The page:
Of course, that doesn't make either of them truly significant, within the wider context of D&D. Whereas it wasn't that hard to find products that explicitly touted their focus on elves or dwarves, gnomes and halflings get far less of the spotlight. BECMI gave us GAZ8 The Five Shires, and PC2 Creature Crucible: Top Ballista is sort of about gnomes, but beyond that I'm drawing a blank. Neither of these little guys were apparently much of a draw. Hence why it's not too surprising that the most notable examples of gnomes and halflings were the settings that radically redefined them, such as Dark Sun's cannibal halflings, Dragonlance's tinker gnomes and kender, etc. And even those never got their own racial books.

So what's this book about? Well, for one thing, it takes the idea of "two books mashed together" rather seriously. Each race has an introduction and five chapters, with the numbering of the chapters resetting after it goes from gnomes to halflings. Since the corresponding chapters cover the same area, we can look at their treatment of each race together.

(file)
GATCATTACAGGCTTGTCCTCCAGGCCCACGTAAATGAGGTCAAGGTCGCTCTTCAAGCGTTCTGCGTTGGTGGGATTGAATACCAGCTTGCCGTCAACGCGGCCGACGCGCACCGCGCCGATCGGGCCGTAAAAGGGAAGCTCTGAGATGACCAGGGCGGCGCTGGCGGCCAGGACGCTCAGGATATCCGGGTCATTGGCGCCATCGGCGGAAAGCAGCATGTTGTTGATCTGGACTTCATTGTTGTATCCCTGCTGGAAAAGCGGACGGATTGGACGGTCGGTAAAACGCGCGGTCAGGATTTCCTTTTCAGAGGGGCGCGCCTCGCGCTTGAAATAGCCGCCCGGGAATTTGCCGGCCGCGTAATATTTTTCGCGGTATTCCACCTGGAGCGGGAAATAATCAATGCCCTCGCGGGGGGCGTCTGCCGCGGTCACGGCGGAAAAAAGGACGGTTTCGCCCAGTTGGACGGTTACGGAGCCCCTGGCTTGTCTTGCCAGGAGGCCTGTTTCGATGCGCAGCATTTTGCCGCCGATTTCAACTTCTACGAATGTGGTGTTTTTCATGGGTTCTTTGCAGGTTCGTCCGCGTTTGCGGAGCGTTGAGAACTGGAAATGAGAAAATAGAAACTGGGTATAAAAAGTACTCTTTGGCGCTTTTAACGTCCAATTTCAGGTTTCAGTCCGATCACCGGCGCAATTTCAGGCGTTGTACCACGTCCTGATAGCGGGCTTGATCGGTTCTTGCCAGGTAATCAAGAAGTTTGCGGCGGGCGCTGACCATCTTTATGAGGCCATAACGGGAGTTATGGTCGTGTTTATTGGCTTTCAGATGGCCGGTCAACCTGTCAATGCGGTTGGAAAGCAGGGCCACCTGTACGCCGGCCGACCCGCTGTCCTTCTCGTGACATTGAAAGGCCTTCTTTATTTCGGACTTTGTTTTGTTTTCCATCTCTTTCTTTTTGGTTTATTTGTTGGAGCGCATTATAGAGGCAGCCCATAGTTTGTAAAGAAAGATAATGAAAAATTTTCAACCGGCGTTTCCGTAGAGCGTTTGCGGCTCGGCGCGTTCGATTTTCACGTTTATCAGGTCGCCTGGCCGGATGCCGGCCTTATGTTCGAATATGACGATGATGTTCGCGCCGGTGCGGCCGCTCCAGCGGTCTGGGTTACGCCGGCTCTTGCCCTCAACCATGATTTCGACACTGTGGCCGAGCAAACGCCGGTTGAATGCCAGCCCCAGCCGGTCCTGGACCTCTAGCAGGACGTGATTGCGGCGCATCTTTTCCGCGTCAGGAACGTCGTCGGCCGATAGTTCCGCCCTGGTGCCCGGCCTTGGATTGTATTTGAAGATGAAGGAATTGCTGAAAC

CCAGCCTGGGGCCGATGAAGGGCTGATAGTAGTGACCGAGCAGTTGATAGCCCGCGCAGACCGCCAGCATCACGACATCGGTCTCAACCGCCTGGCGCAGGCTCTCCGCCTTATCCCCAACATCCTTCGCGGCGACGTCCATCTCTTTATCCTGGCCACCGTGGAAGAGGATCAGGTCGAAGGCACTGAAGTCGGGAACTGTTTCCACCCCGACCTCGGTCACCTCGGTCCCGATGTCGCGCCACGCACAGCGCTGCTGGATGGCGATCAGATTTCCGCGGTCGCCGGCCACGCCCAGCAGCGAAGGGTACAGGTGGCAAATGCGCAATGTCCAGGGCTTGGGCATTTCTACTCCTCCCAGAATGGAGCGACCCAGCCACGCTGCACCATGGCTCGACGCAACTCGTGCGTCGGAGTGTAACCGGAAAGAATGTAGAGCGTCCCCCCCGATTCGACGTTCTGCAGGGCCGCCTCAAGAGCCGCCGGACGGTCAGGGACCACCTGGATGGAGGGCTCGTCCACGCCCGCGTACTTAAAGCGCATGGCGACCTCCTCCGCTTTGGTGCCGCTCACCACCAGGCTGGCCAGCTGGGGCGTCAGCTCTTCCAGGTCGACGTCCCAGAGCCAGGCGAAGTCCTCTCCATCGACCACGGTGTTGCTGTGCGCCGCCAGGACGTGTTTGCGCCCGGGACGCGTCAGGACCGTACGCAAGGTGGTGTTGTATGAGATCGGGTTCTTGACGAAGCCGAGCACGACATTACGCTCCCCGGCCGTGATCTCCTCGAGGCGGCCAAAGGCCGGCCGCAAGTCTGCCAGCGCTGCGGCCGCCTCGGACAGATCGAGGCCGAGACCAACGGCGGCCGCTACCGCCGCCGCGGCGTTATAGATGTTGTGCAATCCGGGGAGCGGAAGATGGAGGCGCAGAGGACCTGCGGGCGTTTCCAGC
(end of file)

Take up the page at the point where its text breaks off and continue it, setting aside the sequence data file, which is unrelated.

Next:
The first chapter for each opens with a look at their creation myths and some brief coverage of their gods, and this is something I can get behind. The previous racial books' being silent on the role of their gods felt like an oversight to me, so it's nice that the pantheons of Garl Glittergold and Yondala are overviewed here (though it saves game stats for DMGR4 Monster Mythology, of which I'll speak more later).

Both respective second chapters cover sub-races, and in doing so splits the difference for how the previous racial splatbooks (for elves and dwarves) handled things. Here, there's no particular attempt to avoid mentioning the campaign settings where particular sub-races come from (the way The Complete Book of Dwarves did). At the same time, it presents the various sub-races in a manner that abets using them in any particular campaign world (which wasn't how The Complete Book of Elves came across, at least to me), something that it explicitly says is optional when it overviews the kender!